The Tortoise challenged Achilles to a race, claiming that he would win as long as Achilles gave him a small head start. Achilles laughed at this, for of course he was a mighty warrior and swift of foot, whereas the Tortoise was heavy and slow.
“How big a head start do you need?” he asked the Tortoise with a smile.
“Ten meters,” the latter replied.
Achilles laughed louder than ever. “You will surely lose, my friend, in that case,” he told the Tortoise, “but let us race, if you wish it.”
“On the contrary,” said the Tortoise, “I will win, and I can prove it to you by a simple argument.”
“Go on then,” Achilles replied, with less confidence than he felt before. He knew he was the superior athlete, but he also knew the Tortoise had the sharper wits, and he had lost many a bewildering argument with him before this.
“Suppose,” began the Tortoise, “that you give me a 10-meter head start. Would you say that you could cover that 10 meters between us very quickly?”
“Very quickly,” Achilles affirmed.
“And in that time, how far should I have gone, do you think?”
“Perhaps a meter—no more,” said Achilles after a moment’s thought.
“Very well,” replied the Tortoise, “so now there is a meter between us. And you would catch up that distance very quickly?”
“Very quickly indeed!”
“And yet, in that time I shall have gone a little way farther, so that now you must catch that distance up, yes?”
“Ye-es,” said Achilles slowly.
“And while you are doing so, I shall have gone a little way farther, so that you must then catch up the new distance,” the Tortoise continued smoothly.
Achilles said nothing.
“And so you see, in each moment you must be catching up the distance between us, and yet I—at the same time—will be adding a new distance, however small, for you to catch up again.”
“Indeed, it must be so,” said Achilles wearily.
“And so you can never catch up,” the Tortoise concluded sympathetically.
“You are right, as always,” said Achilles sadly—and conceded the race.
This is actually sequences and series that leads to an important mathematical concept that I studied in the college classroom and was tested on. Did you take those classes? Did you read the book? Here the answer is in this book. . . — Jeremiah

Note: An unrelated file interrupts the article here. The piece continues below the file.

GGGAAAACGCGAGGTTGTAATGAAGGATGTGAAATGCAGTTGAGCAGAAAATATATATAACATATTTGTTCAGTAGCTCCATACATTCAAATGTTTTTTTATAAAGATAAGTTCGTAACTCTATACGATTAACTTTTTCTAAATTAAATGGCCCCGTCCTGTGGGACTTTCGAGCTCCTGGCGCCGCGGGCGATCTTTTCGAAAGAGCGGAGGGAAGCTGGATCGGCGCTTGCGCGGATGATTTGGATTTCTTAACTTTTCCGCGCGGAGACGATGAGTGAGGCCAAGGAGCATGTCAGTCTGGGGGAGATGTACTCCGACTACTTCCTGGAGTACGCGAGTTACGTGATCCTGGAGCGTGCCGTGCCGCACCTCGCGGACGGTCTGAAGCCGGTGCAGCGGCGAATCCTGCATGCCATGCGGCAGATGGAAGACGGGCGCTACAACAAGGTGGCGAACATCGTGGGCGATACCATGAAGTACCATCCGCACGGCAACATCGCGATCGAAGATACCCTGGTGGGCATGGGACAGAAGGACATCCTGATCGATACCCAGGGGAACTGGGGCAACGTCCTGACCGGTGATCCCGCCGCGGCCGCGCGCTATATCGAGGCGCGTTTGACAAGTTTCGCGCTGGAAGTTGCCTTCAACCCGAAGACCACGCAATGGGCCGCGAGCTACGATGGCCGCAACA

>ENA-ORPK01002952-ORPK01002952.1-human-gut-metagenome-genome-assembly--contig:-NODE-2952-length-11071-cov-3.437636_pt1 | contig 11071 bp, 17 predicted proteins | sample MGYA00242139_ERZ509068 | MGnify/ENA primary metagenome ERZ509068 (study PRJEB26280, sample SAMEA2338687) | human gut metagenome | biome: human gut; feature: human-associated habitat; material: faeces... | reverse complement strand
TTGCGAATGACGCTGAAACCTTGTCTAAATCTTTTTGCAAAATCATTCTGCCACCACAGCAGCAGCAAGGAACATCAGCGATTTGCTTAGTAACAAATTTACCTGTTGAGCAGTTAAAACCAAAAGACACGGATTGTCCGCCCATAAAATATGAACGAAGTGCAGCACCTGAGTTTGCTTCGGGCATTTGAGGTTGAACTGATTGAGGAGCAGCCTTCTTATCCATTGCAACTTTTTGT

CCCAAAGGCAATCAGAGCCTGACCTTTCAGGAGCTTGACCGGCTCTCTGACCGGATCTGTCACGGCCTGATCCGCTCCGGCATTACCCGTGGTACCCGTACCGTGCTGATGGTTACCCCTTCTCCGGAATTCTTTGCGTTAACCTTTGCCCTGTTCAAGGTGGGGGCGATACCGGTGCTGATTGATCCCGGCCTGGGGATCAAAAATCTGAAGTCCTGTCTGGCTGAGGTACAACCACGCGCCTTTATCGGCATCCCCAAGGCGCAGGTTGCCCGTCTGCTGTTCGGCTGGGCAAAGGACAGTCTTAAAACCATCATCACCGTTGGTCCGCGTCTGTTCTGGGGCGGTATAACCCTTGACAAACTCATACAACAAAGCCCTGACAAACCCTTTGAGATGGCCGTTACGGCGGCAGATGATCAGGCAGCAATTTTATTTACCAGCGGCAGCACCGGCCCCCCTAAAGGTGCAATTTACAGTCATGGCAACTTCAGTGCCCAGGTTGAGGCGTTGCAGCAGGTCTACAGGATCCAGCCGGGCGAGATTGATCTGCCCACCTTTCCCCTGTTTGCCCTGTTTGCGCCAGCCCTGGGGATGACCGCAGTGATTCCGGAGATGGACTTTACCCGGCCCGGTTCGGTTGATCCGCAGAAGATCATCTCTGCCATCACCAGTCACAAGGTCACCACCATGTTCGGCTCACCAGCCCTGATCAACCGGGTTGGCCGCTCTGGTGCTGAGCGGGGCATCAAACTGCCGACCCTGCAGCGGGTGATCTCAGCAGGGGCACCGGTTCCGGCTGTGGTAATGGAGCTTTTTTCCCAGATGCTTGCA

When I was a kid, I was taught, like Jeremiah here, that limits and convergent series and calculus "solve" Zeno's paradox. — Srap Tasmaner
What's curious is that even in a high school science class there's likely a kid who'll argue that you can't subdivide matter infinitely -- everyone's heard something about particles, even if it's hard to understand. But the idea that space is granular just seems crazy! — Srap Tasmaner
What's curious is that even in a high school science class there's likely a kid who'll argue that you can't subdivide matter infinitely -- everyone's heard something about particles, even if it's hard to understand. But the idea that space is granular just seems crazy! — Srap Tasmaner
While it can be divided an infinite number of times, it still sums up to a whole, hence we can cross the room — Jeremiah
Ask yourself: How is that you can have an infinite number of distances to cover, but yet still be able to cross the room? — Jeremiah
Sure it does, Zeno's paradox is about getting from point a (the start of the race) to point b (the turtle) over infinite small intermediate distances. This is exactly what calculus is. — Jeremiah
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